Sunday, 20th August 2017. 7:47:57am ET
Interviews Alternative, Indie Rock Interview- Parker and Lily

 

Band: Parker & Lily
Interviewer: Joshua Heinrich
Date: 1/25/05

Parker & Lily's third album, The Low Lows (read my review here), is an interesting look into love gone awry, unravelling. Literally recorded as Parker Noon and Lily Wolfe's 10-year romantic relationship disintegrated, the album is the third and final entry in a series of works thematically built around their relationship. The album's unique, personal theme, as well as its original retro-meets-modern sound, obviously presented an interesting interview opportunity. Luckily, Parker, sans Lily, was on hand to answer a few questions.

I'll kick things off with the obvious questions. The Low Lows is an album about the end of your 10-year romantic relationship, actually recorded as things were unraveling. A lot of bands containing couples have trouble functioning even when things aren't in the gutter. How difficult was it to work together and record this album? Were there unspoken feelings and ideas that you hadn't shared or that hadn't come to light until the recording sessions? If so, did that create a lot of tension, and how did you deal with those personal aspects of the project?

The ongoing breakup kind of stripped away the will to spend any effort tarting things up and making them, you know, nicer, less stark -- so the album's meaner, leaner, starker than the previous ones. That's the main effect The Troubles had on the work. Thinking back through these songs, there're bad memories associated with the writing and recording of almost all of them. Except for the times when she was actually playing, Lil was in the bedroom crying all through the recording of, for instance, Smashing Party, which took two days, and was done to a deadline for a magazine. Then I flew to New York to deliver it, and when I got back she had moved out of the house. Though we didn't break up for some months after that. And so on. All this makes it sound like a bleak album, though, and it's not, I think. We're not unhappy people… I mean, we ARE unhappy but only because we have this vast capacity for joy and wasn't being realized at that time. So every song contains THAT as well -- an implied substrata of potential delight. Something is always desired, like in Great Gatsby, Death in Venice, Lolita. I mean, we're not RUSSIAN or anything. We're a sad band but not depressed, listless. We don't suffer from ennui. The songs all WANT something they can't have, and are sad accordingly. But the first priciple, the important fact, is that they want SOMETHING desperately.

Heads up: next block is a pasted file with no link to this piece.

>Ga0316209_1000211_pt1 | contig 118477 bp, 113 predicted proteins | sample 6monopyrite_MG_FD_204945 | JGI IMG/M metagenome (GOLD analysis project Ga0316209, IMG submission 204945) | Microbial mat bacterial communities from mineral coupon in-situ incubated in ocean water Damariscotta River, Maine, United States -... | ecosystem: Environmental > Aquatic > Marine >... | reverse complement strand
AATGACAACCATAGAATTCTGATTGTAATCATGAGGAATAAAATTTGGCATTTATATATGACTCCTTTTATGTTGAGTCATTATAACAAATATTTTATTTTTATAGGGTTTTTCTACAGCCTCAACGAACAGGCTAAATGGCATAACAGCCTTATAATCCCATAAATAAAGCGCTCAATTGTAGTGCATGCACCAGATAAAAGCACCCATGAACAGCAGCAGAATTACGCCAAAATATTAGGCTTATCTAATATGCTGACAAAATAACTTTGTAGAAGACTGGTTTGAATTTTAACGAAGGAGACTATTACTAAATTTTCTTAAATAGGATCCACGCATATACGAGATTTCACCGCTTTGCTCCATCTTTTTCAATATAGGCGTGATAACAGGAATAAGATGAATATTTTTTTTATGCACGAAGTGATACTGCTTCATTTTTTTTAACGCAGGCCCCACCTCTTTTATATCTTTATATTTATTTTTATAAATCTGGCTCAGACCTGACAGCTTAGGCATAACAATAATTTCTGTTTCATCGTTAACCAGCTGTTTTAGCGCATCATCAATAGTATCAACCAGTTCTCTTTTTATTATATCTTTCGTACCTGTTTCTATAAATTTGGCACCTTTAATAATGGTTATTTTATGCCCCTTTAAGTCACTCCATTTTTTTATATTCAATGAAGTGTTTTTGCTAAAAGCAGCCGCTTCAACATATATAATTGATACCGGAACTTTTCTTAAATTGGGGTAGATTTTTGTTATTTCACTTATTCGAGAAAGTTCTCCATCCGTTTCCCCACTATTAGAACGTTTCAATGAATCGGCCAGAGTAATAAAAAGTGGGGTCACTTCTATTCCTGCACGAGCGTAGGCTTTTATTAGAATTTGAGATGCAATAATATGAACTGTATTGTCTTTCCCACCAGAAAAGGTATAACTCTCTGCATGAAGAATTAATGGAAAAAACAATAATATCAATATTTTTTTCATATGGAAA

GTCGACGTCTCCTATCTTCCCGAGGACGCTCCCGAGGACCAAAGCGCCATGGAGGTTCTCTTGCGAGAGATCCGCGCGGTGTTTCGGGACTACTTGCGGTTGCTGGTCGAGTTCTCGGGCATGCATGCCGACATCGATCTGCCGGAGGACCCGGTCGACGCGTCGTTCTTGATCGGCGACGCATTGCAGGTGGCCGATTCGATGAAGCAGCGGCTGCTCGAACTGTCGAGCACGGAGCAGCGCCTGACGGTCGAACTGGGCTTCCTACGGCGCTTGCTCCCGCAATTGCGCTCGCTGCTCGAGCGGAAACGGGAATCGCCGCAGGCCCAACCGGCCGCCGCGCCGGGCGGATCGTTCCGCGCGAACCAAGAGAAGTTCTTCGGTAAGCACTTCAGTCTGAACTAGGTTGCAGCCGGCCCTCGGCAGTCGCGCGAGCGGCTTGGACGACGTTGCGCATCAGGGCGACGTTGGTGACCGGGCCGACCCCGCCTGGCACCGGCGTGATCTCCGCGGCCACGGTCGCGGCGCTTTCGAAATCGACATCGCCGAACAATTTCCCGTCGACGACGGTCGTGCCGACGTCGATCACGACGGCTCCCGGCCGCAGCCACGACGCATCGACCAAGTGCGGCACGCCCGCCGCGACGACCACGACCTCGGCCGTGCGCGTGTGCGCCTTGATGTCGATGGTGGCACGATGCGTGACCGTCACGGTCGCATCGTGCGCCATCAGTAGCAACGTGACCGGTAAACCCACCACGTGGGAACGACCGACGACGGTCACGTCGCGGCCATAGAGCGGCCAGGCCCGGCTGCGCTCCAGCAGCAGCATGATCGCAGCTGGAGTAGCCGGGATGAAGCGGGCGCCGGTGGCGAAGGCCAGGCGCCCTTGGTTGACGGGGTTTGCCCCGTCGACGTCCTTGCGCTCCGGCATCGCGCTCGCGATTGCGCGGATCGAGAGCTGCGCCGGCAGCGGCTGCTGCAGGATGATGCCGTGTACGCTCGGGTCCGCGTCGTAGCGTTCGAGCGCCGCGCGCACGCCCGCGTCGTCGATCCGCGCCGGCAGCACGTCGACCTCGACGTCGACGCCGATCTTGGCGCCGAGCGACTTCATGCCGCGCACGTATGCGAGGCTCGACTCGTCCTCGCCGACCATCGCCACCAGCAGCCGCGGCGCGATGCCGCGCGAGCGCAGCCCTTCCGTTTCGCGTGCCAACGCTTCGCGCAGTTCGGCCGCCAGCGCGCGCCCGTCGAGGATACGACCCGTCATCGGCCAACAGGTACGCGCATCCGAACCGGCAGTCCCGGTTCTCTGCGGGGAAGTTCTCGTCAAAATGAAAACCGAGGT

Did the album's recording generally serve as a therapeutic experience that helped you work through the disintegration of your relationship, or was it something that created more friction and further tore you apart?

I suppose in retrospect I was communicating with Lil through the lyrics, to some extent. Not details, really, just trying to get across how unhappy I was or something. Mad as hell, not gonna take it any more, that sort of thing. Whether that was a positive or negative approach I'll leave to Lil's future therapists. :) In general though, over the years, the work is what killed us, romantically. It's kind of a shitty job in a lot of ways, long hours, no office to go away to, the pay sucks, expectations run high and are not often met, etc; And all those things put a big strain on us. I think we'd have been married all our lives if we had normal, separate, straight jobs. But in the end we had to choose between the work relationship and the love affair, and we chose the work side of things based on the fact that it was the only interraction we still had that worked properly.

How do you feel the personal nature of the material impacted the album's other contributing members? You're obviously still touring and recording together. How has your personal relationship impacted the overall band dynamic and working relationships within the band?

hm. well, they have to put up with some bickering, that's for sure, but we've been so long in breaking up, we're pretty good at keeping things under wraps, now. They don't see much of it. Plus, you know, the best thing about breaking up is you no longer have to work things out, you just have to learn to live with them. So Lil and I go right up to the brink of a fight now, and then instead of going at it hammer and tongs like the old days, we just sort of back away slowly and warily and get back to work the next day. We're learning not to take the bait. I think by tour time we''ll be able to be together for a few months without killing each other outright. The boys in the band are great great people, too, and they understand it's gonna be a little rocky. They can hack it.

Has the current geographical spread of the band, with most of the band residing in Georgia and you in Manhattan, impacted your songwriting or recording styles or techniques?